At Barretts, the number is almost the same, with 191 juveniles cataloged versus 200 last year.
"Our number in general isn't real large, and I think it probably has to do with the fact that our core of consignors is pretty consistent, so we don't have as much fluctuation as markets who have access to a lot of people who can make different choices about where to sell," said Jerry McMahon, president of Barretts. "Our sale was good last year. There were plenty of rewards there, and I think that brought people back."
McMahon has kept a close eye on Santa Anita's cancellations but believes that, once the surface renovation is complete and racing returns to normal, there should be no ill effect on the Barretts sale. The auction traditionally has enjoyed good patronage from California-based trainers and their clients, who appreciate the chance to buy a horse who is almost race-ready.
"When consistency returns, I think optimism will come back," he said. "Once people start winning races and purses again, our local guys will be back in their normal situation."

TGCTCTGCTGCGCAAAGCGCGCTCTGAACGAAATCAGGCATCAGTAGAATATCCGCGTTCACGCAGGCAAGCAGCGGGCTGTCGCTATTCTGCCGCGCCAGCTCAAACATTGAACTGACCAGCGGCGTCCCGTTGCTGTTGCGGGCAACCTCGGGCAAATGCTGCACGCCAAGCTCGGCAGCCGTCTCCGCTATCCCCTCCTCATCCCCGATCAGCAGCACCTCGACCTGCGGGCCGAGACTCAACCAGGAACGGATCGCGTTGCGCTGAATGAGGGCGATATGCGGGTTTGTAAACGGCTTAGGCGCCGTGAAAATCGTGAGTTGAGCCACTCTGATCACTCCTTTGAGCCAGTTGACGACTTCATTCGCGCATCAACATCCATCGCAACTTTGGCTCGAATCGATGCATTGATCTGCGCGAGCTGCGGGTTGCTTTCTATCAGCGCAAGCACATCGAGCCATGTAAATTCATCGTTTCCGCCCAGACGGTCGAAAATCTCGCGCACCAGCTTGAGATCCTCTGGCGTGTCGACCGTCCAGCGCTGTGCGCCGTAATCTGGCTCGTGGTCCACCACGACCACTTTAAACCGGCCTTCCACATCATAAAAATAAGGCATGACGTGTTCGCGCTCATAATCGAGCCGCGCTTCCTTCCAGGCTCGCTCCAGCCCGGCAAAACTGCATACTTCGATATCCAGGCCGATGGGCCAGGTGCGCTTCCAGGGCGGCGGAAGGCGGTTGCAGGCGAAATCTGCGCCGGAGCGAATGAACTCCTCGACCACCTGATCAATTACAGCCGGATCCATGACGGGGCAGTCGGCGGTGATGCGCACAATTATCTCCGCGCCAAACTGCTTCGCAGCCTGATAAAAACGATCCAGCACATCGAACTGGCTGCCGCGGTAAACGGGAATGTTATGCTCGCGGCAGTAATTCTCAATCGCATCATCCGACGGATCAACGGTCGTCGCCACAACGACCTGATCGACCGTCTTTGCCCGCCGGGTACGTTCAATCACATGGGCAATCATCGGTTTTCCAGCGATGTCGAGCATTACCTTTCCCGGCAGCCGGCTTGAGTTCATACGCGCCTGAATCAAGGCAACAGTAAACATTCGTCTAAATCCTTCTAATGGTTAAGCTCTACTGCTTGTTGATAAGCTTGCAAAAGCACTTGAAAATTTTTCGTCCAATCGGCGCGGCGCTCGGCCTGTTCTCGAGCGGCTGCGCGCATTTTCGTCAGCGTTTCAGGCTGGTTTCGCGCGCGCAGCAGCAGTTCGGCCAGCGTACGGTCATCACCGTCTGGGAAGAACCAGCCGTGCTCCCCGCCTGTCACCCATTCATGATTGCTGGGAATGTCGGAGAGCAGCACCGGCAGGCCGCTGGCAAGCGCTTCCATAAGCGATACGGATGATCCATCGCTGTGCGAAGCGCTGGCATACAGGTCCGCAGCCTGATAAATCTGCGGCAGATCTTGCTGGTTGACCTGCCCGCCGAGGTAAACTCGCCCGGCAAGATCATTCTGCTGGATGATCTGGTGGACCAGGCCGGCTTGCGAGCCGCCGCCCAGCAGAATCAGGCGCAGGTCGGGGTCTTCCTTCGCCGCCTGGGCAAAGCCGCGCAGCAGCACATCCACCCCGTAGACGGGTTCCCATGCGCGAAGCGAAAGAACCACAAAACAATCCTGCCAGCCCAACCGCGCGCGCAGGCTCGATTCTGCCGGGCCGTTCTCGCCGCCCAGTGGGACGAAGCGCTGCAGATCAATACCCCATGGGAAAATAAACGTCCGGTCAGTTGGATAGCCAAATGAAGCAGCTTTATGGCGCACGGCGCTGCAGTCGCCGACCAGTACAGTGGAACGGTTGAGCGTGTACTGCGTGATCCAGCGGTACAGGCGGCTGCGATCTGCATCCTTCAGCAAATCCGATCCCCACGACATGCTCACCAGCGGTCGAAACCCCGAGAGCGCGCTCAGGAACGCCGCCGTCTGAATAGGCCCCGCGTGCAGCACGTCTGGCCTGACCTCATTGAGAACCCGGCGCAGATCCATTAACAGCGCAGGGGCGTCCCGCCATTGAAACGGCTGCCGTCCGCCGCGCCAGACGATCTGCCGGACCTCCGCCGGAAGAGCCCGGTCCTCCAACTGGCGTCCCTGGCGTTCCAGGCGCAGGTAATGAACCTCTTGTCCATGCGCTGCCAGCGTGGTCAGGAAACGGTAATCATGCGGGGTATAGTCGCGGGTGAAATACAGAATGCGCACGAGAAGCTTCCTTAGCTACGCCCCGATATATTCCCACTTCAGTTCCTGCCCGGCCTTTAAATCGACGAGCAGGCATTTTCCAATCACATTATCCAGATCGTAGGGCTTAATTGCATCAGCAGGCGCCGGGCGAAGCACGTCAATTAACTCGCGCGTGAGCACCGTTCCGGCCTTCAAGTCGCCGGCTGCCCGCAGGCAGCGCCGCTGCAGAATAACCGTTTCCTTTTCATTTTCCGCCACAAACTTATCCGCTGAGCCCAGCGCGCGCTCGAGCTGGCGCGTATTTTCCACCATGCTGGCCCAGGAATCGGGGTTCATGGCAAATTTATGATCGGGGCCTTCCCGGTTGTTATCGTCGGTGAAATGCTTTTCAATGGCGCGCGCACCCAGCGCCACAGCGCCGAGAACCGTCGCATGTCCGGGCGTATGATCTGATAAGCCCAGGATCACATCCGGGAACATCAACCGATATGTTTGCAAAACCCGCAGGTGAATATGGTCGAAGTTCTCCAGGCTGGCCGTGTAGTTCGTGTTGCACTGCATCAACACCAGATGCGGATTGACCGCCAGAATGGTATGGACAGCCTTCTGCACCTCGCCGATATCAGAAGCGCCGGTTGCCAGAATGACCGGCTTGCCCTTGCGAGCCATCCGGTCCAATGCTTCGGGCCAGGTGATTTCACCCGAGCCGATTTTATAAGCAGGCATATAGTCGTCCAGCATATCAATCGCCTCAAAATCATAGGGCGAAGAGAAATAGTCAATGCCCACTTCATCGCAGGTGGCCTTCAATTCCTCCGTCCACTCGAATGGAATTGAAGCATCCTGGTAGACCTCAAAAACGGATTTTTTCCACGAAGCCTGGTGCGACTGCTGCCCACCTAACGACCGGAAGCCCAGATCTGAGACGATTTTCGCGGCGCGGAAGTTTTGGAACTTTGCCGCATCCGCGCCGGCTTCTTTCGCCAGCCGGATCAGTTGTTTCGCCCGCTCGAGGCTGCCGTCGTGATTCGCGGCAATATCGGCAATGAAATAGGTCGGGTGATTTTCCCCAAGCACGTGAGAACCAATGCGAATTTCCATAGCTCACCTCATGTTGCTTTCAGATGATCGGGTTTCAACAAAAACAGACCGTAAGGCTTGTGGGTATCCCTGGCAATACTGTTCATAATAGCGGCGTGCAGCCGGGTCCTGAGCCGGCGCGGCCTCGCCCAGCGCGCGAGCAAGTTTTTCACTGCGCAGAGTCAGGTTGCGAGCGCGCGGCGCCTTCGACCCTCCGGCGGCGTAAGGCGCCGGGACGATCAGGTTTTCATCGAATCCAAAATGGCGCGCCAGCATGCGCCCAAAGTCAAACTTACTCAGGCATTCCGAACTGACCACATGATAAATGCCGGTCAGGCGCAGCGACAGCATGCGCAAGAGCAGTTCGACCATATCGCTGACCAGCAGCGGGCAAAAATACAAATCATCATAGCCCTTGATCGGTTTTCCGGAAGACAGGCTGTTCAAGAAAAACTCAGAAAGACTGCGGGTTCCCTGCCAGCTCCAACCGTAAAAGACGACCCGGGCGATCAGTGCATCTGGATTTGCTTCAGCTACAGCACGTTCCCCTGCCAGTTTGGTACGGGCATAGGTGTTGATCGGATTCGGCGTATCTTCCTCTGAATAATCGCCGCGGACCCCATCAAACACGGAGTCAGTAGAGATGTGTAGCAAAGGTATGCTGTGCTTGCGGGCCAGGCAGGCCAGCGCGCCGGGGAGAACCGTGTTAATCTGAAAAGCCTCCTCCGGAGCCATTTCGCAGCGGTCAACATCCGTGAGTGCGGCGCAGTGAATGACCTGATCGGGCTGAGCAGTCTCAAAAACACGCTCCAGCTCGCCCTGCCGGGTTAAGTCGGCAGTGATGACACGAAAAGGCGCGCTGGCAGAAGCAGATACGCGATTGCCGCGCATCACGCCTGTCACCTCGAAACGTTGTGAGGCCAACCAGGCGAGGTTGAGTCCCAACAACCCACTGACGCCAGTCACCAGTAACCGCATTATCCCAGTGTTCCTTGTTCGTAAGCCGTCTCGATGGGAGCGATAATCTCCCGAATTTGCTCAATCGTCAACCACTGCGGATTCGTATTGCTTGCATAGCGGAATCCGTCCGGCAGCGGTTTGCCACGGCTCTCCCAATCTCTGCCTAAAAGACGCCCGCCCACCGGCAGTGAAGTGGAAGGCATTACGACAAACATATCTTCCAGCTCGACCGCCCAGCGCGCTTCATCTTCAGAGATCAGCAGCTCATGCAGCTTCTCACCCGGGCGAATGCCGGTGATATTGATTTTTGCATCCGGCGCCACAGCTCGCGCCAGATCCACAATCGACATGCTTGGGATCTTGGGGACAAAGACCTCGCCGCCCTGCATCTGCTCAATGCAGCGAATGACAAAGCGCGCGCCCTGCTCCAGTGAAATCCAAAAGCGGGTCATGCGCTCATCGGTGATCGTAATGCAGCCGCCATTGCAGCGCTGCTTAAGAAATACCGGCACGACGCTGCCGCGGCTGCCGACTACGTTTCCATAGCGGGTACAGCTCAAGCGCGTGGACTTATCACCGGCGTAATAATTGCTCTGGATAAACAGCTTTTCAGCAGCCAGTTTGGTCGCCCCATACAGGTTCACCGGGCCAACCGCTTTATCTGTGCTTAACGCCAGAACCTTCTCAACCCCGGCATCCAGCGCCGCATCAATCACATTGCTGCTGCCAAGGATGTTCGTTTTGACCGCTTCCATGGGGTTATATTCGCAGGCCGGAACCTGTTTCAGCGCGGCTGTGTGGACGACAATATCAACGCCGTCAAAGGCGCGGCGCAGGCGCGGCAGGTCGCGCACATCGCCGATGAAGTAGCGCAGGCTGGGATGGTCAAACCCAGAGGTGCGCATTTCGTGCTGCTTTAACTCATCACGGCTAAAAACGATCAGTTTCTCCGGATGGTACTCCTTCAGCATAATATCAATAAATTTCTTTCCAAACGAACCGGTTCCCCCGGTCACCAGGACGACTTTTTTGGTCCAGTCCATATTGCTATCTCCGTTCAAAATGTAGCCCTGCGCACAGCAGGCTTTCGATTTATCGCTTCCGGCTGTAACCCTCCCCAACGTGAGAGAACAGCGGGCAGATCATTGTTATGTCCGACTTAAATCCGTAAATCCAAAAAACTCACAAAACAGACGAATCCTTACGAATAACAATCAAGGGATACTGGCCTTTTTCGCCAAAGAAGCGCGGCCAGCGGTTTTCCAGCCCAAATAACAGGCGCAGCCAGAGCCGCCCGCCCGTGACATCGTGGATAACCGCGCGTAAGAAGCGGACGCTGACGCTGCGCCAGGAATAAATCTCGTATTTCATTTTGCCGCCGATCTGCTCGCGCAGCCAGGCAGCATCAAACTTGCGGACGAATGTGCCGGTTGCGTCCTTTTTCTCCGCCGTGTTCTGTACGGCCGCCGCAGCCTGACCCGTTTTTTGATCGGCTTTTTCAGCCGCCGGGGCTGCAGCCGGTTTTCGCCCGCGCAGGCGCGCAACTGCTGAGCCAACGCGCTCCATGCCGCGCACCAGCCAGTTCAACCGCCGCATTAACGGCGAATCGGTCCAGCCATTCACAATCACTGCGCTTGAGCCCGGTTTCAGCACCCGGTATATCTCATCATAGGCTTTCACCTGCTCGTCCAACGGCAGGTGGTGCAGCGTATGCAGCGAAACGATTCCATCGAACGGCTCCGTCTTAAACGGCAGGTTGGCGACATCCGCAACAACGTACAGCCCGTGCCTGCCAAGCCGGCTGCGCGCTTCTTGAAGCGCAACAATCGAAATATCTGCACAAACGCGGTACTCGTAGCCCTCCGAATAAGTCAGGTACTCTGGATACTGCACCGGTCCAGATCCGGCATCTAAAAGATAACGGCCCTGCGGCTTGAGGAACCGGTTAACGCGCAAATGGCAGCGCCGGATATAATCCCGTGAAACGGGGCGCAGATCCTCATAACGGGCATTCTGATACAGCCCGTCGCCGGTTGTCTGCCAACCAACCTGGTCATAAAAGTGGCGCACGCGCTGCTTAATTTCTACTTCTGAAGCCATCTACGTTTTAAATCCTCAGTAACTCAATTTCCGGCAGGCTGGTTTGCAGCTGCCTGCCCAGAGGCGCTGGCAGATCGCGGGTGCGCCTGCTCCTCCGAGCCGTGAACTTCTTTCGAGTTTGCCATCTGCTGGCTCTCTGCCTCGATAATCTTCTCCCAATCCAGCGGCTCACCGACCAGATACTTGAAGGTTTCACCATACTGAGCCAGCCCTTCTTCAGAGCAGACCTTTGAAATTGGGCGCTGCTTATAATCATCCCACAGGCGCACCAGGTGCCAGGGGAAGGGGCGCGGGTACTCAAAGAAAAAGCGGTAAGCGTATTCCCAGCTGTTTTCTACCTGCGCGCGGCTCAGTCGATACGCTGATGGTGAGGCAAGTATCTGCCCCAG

As for the stock market, McMahon said, "Some people have said that when the stock market is not strong, their customers seem to want to put money in horses. If your investments are rolling along and making money, you tend to want to leave them there. When they're not, you might be inclined to pull some of it out and put it in horses."
If that theory is true, then the bloodstock market could see a boost from the bucking stock market. But it will certainly continue to be highly selective, officials warn.
"There will be intense competition for the top 25 percent of the horses," said Fasig-Tipton's Browning. "For the bottom 25 percent there will be virtually no activity, and in the middle, you better have a damned good idea of who you've got on your horse and what kind of reserve you're thinking, because it's going to be not as deep there as you'd want."